A bomb is exploded in a crowded shopping mall, killing 50 people and injuring hundreds of others…. A bomb is exploded in a crowded shopping mall, killing 50 people and injuring hundreds of others. A written message is received at the local police station claiming that the attack was perpetrated by Foreigners for a New United States (FNUS), an established organization that has as its purpose the “destruction of the government of the United States and its citizens who support their government.” Agents of the Federal Bureau of Investigation, working with local police, traced the message to Terry , a leader of FNUS. Terry was charged, convicted, and sentenced pursuant to the following federal statute:
i. Terrorist organization: The Attorney General, upon credible evidence that an organization has as a purpose to bring harm to the United States or its citizens, may declare such organization a terrorist organization by publishing notice of such declaration in the Federal Register.
ii. Any individual who is a member of a terrorist organization, as declared by the Attorney General in the previous section of this law, and who causes harm to person or property with the intent of (i) intimidating or coercing a civilian population; (ii) influencing the policy of a government by intimidation or coercion; or (iii) affecting the conduct of a government by mass destruction, assassination or kidnapping is guilty of terrorism, a felony.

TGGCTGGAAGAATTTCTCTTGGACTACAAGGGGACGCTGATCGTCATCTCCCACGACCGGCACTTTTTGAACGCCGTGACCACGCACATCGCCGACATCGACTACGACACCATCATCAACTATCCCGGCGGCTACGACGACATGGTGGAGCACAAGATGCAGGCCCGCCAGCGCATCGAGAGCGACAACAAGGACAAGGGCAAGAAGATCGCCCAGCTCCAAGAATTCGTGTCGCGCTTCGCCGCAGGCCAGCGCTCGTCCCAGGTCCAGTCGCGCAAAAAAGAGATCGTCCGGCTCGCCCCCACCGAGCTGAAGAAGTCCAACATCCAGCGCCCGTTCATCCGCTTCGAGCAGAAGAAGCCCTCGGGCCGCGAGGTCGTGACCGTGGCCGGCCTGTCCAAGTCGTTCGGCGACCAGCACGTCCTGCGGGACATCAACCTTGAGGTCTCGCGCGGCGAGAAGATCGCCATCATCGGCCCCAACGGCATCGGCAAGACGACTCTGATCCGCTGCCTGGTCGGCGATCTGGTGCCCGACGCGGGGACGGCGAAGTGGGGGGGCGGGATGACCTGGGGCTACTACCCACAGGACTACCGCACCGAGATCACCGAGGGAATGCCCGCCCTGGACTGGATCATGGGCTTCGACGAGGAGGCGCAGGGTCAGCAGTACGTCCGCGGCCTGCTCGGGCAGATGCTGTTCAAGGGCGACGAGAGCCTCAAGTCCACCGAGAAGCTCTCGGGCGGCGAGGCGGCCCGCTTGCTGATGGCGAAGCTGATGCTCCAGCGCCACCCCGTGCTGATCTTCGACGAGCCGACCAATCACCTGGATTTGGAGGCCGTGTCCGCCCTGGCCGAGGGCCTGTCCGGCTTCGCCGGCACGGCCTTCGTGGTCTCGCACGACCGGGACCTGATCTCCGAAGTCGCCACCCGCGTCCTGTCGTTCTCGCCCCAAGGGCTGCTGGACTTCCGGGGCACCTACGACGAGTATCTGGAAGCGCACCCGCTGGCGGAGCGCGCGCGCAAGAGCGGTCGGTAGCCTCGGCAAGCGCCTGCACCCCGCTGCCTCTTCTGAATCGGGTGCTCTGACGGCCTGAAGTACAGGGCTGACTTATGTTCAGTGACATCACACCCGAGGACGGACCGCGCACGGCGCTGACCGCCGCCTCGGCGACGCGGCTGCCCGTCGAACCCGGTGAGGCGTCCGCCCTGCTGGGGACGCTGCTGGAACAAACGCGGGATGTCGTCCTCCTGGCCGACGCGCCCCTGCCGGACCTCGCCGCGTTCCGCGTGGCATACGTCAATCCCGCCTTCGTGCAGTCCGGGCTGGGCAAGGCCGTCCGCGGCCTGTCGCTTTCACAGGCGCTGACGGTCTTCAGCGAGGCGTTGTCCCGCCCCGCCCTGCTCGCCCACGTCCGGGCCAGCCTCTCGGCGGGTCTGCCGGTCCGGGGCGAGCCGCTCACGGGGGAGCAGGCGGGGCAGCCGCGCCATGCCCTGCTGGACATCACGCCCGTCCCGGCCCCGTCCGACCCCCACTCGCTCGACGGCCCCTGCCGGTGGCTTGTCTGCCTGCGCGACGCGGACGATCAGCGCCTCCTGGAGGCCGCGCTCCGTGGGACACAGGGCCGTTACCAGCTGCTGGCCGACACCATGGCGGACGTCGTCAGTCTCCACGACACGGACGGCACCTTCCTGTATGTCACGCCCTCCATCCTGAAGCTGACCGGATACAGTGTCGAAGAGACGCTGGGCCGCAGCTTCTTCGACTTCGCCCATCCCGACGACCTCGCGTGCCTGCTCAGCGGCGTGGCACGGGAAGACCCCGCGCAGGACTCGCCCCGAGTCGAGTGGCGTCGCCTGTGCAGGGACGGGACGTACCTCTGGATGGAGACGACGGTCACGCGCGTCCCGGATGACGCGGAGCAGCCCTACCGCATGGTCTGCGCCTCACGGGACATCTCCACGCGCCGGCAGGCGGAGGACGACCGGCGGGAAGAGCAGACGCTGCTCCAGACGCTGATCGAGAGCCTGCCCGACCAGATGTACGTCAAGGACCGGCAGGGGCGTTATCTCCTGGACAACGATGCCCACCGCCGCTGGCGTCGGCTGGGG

iii. The government of the United States shall have exclusive jurisdiction to prosecute individuals for all crimes arising from acts of terrorism, as defined by this law herein.
After Terry conviction, the state where the bombing took place requested that Terry be turned over to it, where he was to be tried for murder and other offenses. The United States refused, citing section iii of the above law. Further, the United States Attorney filed a motion to have the case removed to federal court, along with an accompanying motion to dismiss the criminal action, asserting that section iii prohibits the state prosecution. Discuss the federalism issue, making the best case for both the state and federal governments. Conclude by explaining who should prevail and why.